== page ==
RANCHI HANDLOOM EMPORIUM v. COMMISSIONER OF INCOME TAX & ANR.
Civil Writ Jurisdiction Case No. 2169 of 1992, decided on August 18, 1998.
HIGH COURT OF PATNA
K. N. Jain, H. P. Mody & B. K. Jalan, for the Petitioner : Devi Prasad & K. K. Jhunjhunwala, for the Respondent
SACHCHIDANAND JHA, J. :
The petitioner seeks quashing of the notice dt. 20th March, 1992, issued under section 148 of the IT Act, 1961 (for short “the Act”). A copy of the impugned notice has been marked Annexure-3 to the writ petition.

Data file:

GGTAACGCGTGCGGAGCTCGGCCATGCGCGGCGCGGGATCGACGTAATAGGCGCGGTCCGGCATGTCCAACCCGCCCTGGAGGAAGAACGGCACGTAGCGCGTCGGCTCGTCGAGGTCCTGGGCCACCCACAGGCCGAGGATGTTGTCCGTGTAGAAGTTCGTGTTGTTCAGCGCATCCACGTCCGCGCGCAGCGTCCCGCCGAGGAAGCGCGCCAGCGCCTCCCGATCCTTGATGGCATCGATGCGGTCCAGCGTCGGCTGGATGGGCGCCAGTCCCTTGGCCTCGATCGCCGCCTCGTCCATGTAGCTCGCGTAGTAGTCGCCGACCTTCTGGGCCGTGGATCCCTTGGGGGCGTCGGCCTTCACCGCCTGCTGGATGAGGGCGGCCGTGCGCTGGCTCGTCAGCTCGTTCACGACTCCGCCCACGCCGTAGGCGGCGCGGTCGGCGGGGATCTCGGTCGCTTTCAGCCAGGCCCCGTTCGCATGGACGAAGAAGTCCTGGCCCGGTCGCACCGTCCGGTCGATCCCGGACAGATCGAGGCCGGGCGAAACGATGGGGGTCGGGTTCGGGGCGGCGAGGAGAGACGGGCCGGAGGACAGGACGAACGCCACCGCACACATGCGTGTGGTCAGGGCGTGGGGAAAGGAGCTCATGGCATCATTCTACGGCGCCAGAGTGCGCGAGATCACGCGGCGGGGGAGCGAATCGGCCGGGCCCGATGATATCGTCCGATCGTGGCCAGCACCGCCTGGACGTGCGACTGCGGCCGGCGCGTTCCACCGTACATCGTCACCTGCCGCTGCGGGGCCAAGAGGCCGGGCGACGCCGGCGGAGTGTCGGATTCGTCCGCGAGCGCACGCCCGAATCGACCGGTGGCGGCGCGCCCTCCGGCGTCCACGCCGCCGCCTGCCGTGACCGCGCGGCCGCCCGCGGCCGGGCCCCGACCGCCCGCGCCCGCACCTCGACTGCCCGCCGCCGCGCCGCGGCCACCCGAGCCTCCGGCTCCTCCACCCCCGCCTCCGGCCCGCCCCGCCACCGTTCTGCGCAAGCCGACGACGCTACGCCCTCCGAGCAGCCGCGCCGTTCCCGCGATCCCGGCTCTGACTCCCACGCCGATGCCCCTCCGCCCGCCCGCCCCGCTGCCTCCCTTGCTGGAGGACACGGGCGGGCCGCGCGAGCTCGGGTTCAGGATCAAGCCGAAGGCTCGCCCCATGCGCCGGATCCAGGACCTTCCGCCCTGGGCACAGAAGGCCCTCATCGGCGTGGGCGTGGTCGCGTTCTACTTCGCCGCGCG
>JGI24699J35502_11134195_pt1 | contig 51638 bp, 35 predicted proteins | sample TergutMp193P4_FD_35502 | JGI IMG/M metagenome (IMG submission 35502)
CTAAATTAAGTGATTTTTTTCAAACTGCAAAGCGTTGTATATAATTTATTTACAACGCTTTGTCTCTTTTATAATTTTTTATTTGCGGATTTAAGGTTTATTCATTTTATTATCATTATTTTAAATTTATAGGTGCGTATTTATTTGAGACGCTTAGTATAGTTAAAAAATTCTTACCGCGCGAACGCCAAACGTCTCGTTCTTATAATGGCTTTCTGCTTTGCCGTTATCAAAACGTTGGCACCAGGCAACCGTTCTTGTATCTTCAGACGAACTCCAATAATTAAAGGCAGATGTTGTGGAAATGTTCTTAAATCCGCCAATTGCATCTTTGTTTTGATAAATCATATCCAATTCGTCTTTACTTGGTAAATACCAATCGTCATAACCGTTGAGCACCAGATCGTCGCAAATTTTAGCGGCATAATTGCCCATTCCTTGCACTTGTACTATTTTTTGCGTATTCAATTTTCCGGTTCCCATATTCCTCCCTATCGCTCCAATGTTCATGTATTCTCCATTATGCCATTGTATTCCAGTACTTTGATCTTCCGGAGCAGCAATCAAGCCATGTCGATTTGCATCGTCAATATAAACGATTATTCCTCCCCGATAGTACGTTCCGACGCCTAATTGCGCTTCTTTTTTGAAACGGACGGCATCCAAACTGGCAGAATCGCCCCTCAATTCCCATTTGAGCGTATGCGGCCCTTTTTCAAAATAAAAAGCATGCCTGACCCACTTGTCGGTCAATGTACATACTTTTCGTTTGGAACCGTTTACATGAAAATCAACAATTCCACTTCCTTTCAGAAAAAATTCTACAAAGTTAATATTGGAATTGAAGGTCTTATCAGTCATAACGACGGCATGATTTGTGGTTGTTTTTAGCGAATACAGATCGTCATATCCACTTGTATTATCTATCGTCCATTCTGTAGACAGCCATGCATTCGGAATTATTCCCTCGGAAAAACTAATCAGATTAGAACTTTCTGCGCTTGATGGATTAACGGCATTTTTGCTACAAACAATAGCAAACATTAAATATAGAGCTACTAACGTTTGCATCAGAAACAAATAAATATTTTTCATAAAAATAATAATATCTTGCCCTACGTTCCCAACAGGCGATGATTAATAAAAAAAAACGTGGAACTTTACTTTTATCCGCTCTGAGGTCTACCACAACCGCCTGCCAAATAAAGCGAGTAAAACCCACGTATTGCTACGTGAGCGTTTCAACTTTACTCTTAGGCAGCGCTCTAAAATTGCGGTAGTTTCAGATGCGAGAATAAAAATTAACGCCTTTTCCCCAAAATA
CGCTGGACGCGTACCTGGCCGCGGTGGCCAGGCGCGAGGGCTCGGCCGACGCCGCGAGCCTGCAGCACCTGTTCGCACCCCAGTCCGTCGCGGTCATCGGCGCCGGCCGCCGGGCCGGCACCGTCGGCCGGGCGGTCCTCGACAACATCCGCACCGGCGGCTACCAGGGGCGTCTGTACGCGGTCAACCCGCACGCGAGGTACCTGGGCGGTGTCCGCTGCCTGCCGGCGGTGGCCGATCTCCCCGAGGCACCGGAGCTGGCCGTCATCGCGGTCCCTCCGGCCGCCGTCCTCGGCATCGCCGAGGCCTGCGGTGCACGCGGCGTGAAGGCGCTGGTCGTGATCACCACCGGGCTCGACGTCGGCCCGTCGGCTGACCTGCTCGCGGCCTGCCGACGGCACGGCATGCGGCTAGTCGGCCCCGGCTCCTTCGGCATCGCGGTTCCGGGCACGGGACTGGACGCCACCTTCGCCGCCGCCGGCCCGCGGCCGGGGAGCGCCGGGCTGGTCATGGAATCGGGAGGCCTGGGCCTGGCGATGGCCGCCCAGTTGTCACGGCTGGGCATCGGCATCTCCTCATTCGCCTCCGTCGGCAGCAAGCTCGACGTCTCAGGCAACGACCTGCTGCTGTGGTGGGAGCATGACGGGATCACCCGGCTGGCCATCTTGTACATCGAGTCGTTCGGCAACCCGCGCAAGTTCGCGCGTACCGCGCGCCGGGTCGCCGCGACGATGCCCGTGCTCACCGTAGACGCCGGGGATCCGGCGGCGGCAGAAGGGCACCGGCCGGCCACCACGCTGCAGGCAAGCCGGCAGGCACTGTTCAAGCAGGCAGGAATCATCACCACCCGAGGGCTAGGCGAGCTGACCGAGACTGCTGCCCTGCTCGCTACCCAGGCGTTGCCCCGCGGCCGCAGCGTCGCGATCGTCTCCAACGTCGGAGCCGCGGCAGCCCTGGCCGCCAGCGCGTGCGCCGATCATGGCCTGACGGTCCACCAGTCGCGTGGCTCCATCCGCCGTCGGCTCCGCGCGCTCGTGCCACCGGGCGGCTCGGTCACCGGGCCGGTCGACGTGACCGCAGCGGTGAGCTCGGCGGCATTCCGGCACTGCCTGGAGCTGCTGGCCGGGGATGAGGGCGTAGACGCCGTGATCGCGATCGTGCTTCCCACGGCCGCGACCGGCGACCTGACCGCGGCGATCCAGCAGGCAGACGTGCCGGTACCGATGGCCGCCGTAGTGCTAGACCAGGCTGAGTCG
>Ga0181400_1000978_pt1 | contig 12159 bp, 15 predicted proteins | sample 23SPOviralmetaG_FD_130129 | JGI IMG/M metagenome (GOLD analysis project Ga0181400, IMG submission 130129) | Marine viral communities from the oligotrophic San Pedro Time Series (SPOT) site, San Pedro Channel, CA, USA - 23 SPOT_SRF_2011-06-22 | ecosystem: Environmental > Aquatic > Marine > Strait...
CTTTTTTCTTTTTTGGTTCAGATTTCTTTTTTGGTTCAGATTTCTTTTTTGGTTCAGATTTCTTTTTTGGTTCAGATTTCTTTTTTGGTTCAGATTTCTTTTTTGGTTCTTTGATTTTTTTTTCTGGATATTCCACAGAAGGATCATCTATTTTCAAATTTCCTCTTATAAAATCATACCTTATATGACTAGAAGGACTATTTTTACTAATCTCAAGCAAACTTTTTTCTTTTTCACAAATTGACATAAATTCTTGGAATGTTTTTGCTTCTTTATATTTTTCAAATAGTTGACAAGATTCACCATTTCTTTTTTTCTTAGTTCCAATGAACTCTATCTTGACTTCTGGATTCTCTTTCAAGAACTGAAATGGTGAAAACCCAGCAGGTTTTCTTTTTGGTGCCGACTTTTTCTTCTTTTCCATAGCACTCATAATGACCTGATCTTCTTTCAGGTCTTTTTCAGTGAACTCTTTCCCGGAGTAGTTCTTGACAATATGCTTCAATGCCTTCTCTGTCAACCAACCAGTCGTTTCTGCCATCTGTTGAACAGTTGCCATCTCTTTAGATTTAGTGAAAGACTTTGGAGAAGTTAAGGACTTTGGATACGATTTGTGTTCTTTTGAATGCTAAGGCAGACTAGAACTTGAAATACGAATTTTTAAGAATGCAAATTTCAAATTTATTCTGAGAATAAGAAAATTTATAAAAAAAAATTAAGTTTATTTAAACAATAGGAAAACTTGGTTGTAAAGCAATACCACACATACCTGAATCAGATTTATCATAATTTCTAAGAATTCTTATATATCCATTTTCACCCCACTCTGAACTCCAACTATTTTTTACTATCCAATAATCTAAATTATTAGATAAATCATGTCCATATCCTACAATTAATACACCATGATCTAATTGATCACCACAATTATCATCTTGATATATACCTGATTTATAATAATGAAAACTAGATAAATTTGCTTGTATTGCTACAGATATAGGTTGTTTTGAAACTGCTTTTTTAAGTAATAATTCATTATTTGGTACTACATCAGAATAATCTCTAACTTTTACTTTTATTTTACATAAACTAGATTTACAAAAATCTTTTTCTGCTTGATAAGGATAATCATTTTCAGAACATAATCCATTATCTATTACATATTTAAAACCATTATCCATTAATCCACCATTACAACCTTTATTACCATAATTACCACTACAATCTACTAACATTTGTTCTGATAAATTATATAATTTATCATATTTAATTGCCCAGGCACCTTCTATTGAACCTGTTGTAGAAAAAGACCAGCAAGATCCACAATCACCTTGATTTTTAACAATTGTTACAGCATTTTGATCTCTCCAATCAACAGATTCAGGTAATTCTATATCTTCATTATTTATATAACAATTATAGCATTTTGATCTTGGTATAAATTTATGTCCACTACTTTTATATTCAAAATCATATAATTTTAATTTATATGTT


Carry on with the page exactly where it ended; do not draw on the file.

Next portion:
2. The petitioner is a registered firm carrying on wholesale business in cloth. For the accounting year 9th July, 1986, to 27th June, 1987, relevant to the asst. yr. 1988-89, it submitted the return of its income showing a total income of Rs.95,670 on 27th July, 1988. Along with the return it filed a statement showing computation of total income, audited trading, P&L a/c, balance sheet and the tax audit report in the prescribed form as well as details of the loan accounts verified and confirmed by the concerned creditors. The return was accepted by the Dy. CIT (Asst.), Special Range, Ranchi, respondent No. 2, after scrutiny and the assessment order was passed on 17th November, 1989. On 31st March, 1992, however, the impugned notice, dt. 20th March, 1992, under section 148 of the Act was served on the petitioner alleging that respondent No. 2 had reasons to believe that income chargeable to tax had escaped assessment within the meaning of section 147 and he proposed to reassess the same and, accordingly, requiring the petitioner to submit the return in the prescribed form within 30 days of the service of notice. The petitioner made an application requesting respondent No. 2 to furnish the reasons leading to formation of his opinion within the meaning of section 147 of the Act and, later, also requested him to treat the original return filed on 27th July, 1988, as the return (under protest) in compliance with the impugned notice under section 148 and, ultimately, getting no response from the respondent, filed the present writ petition in this Court.